Grease Rag contacted the Ovarian Psycos before we decided to screen this film, to check in about the best way to share their story. Fetishsizing POC who organize their communities effectively is a form of white supremacy — and Grease Rag will not exploit the pain and struggle of these womxn for our own gain.

We determined that a joint benefit between the Ovarian Psycos and Grease Rag was a good way to support both of our organizations' goals. After the film, we'll be sharing some discussion questions that center the individuals instead of tokenizing as a means to honor their stories.

"Para todxs todo o nada para nadien."

Statement from Ovarian Psycos on the film

"We the Ovarian Psycos have been very very busy, so busy that even tonight we had to meet to do our seasonal criticisms / self criticism for our current core collective members (no time for popcorn and chill). The success of the Ovarian Psycos documentary is definitely accredited to the filmmakers’ skills and our labor of love, but in this documentary you will not find our daily work and struggles to defend our communities and you will not find our resistance! The resistance comes from our direct action in the streets and not on the screen. We are still currently and unapologetically sustaining an autonomous community space located in Boyle Heights La Conxa and have been doing so since 2014 without any federal, state, or local funding/grants and mainly through the community’s ability to come together and make shit happen organically. We also continue to support the anti gentrification movement in BH and throughout the city and are keeping our pedals firmly planted on the front line to keep that work alive.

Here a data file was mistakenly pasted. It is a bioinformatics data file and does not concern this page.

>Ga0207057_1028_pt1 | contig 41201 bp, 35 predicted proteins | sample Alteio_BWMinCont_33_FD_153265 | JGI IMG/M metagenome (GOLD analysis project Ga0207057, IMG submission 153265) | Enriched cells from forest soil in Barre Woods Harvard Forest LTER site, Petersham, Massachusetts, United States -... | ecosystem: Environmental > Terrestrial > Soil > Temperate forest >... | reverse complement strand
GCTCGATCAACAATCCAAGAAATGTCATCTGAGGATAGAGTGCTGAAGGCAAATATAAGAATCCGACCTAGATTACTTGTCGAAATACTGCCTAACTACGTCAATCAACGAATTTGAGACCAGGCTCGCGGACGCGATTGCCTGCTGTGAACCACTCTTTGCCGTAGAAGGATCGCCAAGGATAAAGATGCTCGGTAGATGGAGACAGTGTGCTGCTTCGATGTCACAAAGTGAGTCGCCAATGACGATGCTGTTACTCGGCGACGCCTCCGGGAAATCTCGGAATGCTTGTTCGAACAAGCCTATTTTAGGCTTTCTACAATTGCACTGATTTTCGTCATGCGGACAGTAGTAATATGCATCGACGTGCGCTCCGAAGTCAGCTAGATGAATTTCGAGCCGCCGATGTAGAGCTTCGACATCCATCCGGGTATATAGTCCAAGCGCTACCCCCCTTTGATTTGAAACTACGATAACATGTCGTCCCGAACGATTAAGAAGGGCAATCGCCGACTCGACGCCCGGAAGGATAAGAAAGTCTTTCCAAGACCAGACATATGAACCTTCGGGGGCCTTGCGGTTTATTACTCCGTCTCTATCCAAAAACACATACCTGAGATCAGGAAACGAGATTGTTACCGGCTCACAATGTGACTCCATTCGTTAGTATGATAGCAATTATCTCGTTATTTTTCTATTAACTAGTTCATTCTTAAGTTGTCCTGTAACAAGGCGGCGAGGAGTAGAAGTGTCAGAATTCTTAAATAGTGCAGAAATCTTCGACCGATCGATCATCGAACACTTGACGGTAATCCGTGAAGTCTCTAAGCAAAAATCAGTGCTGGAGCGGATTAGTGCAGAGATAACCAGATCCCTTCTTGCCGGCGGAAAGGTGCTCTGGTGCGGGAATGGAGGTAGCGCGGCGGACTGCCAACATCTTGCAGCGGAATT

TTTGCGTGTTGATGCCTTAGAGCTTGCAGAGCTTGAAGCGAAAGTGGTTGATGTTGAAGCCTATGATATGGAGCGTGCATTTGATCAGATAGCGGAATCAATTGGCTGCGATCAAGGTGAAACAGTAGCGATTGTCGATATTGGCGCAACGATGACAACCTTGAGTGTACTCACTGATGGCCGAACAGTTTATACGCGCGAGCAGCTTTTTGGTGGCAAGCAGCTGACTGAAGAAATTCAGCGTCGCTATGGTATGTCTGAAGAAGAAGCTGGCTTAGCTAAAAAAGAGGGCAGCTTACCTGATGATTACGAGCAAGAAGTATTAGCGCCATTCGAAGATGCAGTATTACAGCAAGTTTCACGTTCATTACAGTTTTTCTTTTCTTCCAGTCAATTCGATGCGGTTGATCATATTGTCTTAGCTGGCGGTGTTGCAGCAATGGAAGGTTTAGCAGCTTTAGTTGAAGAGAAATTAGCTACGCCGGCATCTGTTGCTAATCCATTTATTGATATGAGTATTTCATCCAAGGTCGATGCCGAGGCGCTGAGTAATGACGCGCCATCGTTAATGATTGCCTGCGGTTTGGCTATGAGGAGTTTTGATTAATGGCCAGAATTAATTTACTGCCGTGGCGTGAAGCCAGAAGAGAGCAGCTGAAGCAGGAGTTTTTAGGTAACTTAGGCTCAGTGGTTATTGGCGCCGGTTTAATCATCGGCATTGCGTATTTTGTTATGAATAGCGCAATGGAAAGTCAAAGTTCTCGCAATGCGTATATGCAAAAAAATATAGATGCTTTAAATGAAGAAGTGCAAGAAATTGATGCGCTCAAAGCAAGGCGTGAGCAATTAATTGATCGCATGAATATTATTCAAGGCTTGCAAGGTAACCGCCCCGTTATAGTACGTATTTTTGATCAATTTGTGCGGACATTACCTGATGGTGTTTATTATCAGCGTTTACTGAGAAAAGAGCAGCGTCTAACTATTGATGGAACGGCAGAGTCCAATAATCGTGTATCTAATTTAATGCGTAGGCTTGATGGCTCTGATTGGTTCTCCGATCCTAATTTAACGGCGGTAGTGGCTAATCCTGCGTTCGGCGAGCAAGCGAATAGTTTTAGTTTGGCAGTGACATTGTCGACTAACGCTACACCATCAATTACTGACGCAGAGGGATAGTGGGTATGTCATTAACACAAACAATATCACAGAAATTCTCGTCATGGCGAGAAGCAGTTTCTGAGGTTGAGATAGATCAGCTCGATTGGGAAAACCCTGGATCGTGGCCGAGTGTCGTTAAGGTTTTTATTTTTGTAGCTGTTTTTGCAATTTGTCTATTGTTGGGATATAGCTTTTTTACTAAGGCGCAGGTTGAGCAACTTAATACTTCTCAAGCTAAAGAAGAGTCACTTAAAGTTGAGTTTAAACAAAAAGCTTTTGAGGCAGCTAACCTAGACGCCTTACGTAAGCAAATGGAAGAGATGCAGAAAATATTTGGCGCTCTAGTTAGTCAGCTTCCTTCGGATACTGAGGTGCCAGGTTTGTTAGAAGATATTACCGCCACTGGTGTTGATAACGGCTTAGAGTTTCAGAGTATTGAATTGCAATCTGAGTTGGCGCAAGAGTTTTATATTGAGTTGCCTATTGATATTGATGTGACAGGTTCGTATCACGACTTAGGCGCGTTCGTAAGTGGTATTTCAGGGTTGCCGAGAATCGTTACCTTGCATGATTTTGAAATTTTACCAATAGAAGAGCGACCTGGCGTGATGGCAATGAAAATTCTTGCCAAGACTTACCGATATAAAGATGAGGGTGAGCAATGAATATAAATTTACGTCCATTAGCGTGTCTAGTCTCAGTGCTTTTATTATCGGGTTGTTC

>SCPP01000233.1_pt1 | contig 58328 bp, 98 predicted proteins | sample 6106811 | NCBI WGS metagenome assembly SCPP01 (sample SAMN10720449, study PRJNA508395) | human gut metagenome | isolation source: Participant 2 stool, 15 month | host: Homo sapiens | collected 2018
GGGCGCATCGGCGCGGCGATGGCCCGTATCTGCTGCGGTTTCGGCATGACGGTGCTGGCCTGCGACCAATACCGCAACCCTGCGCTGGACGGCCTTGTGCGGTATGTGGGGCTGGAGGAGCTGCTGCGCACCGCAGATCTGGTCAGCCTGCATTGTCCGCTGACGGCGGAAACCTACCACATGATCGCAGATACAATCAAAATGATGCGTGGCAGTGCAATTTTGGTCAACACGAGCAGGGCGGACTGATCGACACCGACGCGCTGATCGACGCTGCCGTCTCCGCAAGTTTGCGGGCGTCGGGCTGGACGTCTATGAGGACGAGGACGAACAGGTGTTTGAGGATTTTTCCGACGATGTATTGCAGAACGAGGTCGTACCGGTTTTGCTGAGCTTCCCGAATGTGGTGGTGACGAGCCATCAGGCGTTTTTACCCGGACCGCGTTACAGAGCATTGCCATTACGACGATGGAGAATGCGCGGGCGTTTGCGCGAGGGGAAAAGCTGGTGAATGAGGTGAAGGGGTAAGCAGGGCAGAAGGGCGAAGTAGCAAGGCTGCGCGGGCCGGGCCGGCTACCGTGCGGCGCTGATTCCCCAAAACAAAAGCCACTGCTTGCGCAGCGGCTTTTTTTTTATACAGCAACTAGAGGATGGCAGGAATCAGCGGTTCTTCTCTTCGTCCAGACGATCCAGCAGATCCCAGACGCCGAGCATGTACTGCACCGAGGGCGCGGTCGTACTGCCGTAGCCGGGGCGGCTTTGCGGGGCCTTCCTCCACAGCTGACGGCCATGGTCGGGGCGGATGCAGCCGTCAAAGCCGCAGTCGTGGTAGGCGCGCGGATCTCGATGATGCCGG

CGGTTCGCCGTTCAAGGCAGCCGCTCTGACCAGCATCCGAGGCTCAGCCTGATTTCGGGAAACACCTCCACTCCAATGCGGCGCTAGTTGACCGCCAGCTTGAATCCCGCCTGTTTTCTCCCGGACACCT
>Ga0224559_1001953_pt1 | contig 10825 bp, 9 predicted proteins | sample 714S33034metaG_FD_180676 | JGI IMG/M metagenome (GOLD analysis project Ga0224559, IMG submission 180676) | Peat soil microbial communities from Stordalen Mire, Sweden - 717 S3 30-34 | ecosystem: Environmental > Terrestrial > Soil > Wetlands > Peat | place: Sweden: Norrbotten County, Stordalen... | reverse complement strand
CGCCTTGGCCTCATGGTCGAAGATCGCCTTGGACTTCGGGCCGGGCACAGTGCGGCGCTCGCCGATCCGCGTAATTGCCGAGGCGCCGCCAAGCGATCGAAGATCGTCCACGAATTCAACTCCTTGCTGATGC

The Ovas have been justifiably Angry/Psyco throughout the 6 years of organizing and specifically NOW more than ever we are infuriated , frustrated, and bitter with the way we as Woc, Poc, and Qtpoc are being disposed of. Whether it’s the LAPD gunning down our Brown and Black brothers and sisters, the city (sometimes our own people) selling out our neighborhood to the highest bidder, or the 64,000 black women who are currently missing, the struggle and work continues. Women are still being found dead in our community. Our working class neighbors are being pushed out of their community. We have our undocumented family living in a state of fear…..SO PLEASE DON'T COME AT US WITH THE 3rd Wave Feminism questions and CO-Ops…. We are coming from 500 years of colonization and we are never on the front lines on some photo opportunity/activism career. We are out here for our community and the 7 generations to come after. We do this for the seeds. Tlazo."